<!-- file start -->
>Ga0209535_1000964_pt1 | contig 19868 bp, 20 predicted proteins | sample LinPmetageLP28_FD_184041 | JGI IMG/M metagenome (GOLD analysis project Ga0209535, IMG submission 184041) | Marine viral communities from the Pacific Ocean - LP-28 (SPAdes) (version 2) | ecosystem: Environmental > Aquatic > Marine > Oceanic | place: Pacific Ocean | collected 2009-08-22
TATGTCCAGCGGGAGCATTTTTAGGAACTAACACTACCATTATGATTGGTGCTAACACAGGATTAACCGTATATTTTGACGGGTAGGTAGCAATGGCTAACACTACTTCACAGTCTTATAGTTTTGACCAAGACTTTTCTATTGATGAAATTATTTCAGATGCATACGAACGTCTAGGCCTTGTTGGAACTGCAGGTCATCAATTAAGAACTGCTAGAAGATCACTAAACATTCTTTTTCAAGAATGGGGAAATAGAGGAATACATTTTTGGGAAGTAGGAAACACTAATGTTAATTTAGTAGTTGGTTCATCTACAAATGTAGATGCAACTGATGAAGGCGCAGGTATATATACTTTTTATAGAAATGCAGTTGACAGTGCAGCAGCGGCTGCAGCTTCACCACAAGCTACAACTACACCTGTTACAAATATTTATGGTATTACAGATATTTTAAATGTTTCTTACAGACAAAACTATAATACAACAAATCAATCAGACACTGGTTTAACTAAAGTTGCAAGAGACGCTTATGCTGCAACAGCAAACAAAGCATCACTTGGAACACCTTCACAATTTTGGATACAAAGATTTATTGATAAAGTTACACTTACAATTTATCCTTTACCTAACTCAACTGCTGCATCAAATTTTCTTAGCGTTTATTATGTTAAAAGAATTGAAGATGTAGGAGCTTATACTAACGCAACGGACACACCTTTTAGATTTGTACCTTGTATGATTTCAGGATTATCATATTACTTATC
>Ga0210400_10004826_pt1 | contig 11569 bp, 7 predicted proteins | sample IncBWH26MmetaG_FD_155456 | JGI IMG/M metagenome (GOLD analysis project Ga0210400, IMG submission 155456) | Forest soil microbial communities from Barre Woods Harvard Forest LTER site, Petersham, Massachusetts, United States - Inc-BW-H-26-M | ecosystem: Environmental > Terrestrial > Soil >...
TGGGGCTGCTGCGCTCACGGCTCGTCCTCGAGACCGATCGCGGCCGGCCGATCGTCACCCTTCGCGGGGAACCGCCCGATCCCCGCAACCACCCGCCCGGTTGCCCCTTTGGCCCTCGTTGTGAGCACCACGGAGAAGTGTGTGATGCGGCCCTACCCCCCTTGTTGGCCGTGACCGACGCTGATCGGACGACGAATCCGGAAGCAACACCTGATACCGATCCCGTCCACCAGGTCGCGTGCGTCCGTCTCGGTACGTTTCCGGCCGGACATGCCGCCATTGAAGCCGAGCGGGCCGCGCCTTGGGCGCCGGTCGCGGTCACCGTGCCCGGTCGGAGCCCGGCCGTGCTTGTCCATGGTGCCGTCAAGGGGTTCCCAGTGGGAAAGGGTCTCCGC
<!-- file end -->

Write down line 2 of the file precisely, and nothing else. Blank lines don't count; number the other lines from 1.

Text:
TATGTCCAGCGGGAGCATTTTTAGGAACTAACACTACCATTATGATTGGTGCTAACACAGGATTAACCGTATATTTTGACGGGTAGGTAGCAATGGCTAACACTACTTCACAGTCTTATAGTTTTGACCAAGACTTTTCTATTGATGAAATTATTTCAGATGCATACGAACGTCTAGGCCTTGTTGGAACTGCAGGTCATCAATTAAGAACTGCTAGAAGATCACTAAACATTCTTTTTCAAGAATGGGGAAATAGAGGAATACATTTTTGGGAAGTAGGAAACACTAATGTTAATTTAGTAGTTGGTTCATCTACAAATGTAGATGCAACTGATGAAGGCGCAGGTATATATACTTTTTATAGAAATGCAGTTGACAGTGCAGCAGCGGCTGCAGCTTCACCACAAGCTACAACTACACCTGTTACAAATATTTATGGTATTACAGATATTTTAAATGTTTCTTACAGACAAAACTATAATACAACAAATCAATCAGACACTGGTTTAACTAAAGTTGCAAGAGACGCTTATGCTGCAACAGCAAACAAAGCATCACTTGGAACACCTTCACAATTTTGGATACAAAGATTTATTGATAAAGTTACACTTACAATTTATCCTTTACCTAACTCAACTGCTGCATCAAATTTTCTTAGCGTTTATTATGTTAAAAGAATTGAAGATGTAGGAGCTTATACTAACGCAACGGACACACCTTTTAGATTTGTACCTTGTATGATTTCAGGATTATCATATTACTTATC